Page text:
BMW X4 SUV - MPG, running costs & CO2
The BMW X4 is surprisingly economical, but overall running costs will still be steep
The BMW X4 is a big, heavy car, with powerful petrol and diesel engines. This isn't a recipe for fuel economy, but you might be surprised by how little fuel the most frugal versions actually use, helped by mild-hybrid technology. Economy aside, though, running costs for the X4 will be comparable to other SUVs of similar size – maintenance, consumable parts and insurance will all prove more costly than for an executive saloon.
BMW X4 MPG & CO2
The least economical X4 in the range is, unsurprisingly, the powerful M40i petrol. However, its claimed 30.7mpg is a figure that an average family saloon would have returned until quite recently. Make frequent use of the car’s power, though, and you’ll likely see fuel economy fall to the low twenties. CO2 emissions of 209-205g/km, meanwhile, means the M40i sits in the highest band for Benefit-in-Kind (BiK) company-car tax.
A diesel will stack up better for those who cover high annual mileages, especially the entry-level xDrive20d. It can manage up to 47.9mpg, although its high BiK rating will prove quite costly for company-car users.
Upgrading to the six-cylinder xDrive30d drops economy slightly but it can still manage up to 46.3mpg. CO2 emissions range from 160-150g/km, earning it a high BiK rating. Both the 20d and 30d diesel engines feature mild-hybrid hardware. This can recoup energy as the car decelerates and store it in a small battery pack, helping power the car's electrics and providing a small 11bhp boost under acceleration to improve efficiency.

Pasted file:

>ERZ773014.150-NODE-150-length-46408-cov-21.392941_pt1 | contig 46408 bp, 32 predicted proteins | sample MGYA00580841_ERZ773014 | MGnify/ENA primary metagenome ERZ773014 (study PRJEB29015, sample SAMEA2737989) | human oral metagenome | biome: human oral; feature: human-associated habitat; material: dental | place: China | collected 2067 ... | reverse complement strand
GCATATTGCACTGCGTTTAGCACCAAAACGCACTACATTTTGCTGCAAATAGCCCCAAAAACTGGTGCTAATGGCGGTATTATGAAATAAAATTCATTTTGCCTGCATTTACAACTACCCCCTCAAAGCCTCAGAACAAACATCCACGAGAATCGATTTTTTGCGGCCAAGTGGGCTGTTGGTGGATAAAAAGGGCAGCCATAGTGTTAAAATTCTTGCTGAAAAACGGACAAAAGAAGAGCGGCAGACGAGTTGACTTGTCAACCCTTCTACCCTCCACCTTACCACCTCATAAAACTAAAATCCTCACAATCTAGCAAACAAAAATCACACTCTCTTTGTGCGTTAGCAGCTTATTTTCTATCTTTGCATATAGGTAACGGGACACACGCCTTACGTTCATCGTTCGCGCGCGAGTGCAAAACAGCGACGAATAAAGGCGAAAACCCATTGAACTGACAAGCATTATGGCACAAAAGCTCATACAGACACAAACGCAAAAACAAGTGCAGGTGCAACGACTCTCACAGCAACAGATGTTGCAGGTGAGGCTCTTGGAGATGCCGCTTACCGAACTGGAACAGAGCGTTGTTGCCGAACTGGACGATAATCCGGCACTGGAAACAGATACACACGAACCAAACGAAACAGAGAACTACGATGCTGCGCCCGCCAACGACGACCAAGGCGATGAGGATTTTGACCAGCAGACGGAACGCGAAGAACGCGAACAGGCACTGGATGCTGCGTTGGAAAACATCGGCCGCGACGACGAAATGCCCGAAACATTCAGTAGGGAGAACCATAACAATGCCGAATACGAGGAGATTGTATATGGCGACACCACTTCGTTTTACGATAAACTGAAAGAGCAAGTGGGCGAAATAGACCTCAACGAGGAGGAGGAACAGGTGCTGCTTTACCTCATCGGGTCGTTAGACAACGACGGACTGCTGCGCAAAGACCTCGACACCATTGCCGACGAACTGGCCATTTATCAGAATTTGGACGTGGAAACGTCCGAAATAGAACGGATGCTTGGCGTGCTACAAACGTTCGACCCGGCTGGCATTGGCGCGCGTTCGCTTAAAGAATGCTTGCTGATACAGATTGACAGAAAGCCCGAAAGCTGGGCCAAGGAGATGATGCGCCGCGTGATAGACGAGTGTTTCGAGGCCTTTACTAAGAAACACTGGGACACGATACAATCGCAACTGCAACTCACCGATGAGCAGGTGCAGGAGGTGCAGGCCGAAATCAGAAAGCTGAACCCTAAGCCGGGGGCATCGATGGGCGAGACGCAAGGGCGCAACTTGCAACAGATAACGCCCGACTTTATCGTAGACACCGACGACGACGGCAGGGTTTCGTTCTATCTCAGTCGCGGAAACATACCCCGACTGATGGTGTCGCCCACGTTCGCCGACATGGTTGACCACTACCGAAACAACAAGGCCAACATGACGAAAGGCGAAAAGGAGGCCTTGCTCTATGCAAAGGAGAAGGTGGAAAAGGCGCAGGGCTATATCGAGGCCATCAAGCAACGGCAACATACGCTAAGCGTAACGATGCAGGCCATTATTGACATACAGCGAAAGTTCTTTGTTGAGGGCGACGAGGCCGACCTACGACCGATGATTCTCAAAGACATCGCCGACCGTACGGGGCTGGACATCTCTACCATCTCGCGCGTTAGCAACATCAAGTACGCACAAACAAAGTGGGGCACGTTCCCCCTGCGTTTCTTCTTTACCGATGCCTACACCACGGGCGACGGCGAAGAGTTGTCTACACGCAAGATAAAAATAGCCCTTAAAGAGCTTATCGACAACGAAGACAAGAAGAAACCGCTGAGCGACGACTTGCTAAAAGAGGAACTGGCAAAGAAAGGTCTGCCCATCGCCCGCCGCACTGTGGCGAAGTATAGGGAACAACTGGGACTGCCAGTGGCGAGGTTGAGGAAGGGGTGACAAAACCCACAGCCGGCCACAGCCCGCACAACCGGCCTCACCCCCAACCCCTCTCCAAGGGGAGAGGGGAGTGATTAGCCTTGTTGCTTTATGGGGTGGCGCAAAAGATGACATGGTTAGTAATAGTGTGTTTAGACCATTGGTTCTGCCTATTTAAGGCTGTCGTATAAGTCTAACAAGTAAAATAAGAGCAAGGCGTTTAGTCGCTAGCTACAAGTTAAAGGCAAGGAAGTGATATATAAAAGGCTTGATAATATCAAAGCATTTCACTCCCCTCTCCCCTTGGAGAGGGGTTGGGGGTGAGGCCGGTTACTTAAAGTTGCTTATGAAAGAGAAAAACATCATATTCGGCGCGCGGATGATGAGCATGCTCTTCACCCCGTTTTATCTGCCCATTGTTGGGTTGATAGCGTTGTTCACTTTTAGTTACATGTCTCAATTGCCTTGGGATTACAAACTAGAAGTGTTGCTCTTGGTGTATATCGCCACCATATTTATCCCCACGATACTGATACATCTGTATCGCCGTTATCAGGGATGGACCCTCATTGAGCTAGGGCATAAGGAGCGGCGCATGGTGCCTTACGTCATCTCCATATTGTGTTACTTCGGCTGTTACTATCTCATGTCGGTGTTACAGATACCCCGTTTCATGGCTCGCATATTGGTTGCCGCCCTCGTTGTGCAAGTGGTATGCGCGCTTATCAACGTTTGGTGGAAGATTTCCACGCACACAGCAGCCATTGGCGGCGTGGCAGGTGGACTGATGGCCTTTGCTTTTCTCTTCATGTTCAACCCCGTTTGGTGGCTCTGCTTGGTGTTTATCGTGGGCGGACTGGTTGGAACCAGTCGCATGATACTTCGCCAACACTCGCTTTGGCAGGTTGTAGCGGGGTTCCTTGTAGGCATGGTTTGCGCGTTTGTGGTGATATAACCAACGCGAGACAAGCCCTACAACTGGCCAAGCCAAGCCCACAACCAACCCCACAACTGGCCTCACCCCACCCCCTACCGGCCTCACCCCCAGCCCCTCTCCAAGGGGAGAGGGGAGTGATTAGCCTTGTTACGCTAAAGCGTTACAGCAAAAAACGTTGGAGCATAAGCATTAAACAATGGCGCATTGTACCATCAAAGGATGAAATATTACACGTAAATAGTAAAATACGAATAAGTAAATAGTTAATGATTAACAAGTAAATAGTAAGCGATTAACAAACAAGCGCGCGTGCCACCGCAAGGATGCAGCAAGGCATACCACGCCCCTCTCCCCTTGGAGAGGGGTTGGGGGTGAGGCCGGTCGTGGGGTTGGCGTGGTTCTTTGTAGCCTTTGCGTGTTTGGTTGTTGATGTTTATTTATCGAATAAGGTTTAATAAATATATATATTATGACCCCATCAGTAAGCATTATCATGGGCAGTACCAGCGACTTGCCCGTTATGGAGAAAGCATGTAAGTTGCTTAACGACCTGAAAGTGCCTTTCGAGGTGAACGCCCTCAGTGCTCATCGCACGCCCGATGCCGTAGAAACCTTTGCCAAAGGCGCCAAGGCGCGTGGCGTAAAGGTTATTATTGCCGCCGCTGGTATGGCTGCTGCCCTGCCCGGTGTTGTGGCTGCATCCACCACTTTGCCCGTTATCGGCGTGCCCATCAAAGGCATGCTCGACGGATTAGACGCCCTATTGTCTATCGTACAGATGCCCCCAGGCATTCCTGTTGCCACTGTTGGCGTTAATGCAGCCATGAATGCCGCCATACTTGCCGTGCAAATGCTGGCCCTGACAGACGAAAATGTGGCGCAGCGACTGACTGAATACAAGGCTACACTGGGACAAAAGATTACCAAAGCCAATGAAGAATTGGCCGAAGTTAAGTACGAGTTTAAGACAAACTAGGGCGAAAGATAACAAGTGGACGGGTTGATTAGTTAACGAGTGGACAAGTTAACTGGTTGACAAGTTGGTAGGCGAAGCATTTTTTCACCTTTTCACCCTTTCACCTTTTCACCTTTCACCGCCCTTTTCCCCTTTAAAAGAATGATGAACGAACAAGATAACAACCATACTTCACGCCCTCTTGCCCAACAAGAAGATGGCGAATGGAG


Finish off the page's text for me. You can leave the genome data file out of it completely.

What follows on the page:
The seriously quick M40d, meanwhile, manages a reasonable 40.4mpg, but its considerable 183-179g/km CO2 emissions mean that company-car users will be liable for the top BiK rate.
The most powerful X4 M Competition model is the least efficient in the range, managing only 26.2mpg. Its CO2 emissions of 247-244g/km place it in the highest BiK banding, making it an expensive option for company-car drivers.
With every BMW X4 priced above £40,000, you'll need to pay a £325 annual surcharge on top of the yearly £150 road-tax bill. This means a total outlay of £475 at the end of years one through five, which reverts to the regular £150 fee at the end of year six of ownership.
The entry-level BMW X4 xDrive20d occupies insurance group 32, which is the only classification yet issued for the latest X4 by the Association of British Insurers (ABI). It's two groups higher than the equivalent BMW X3 SUV, though, and following that pattern would result in a group 42 rating for the xDrive30d and M40i. The M40d gets a group 45 rating, with the X4 M Competition sitting in group 46.
BMWs use a condition-related service schedule, which uses wear indicators and oil-quality sensors to determine when maintenance is necessary. It's unusual for over two years to pass between services, though, and a dashboard display will tell you when your car is due.
BMW service costs tend to be on the high side, although no more so than for other premium brands. It's often a good idea to set up a service contract, and your dealer will be able to put a package together that suits your expected annual mileage and the types of journey that you usually make.
It's worth noting that consumable items such as tyres and brake components can be quite costly on cars like these – especially on the most powerful versions. Expect running costs to increase if you make frequent use of the power that the M40i and M40d can tempt you with.
BMW provides a three-year/unlimited-mileage warranty with every new car it sells in the UK. That's the same as Mercedes offers and more generous than Audi, which limits mileage to 60,000 in the third year of ownership. Extended warranties are available that provide a longer period of cover.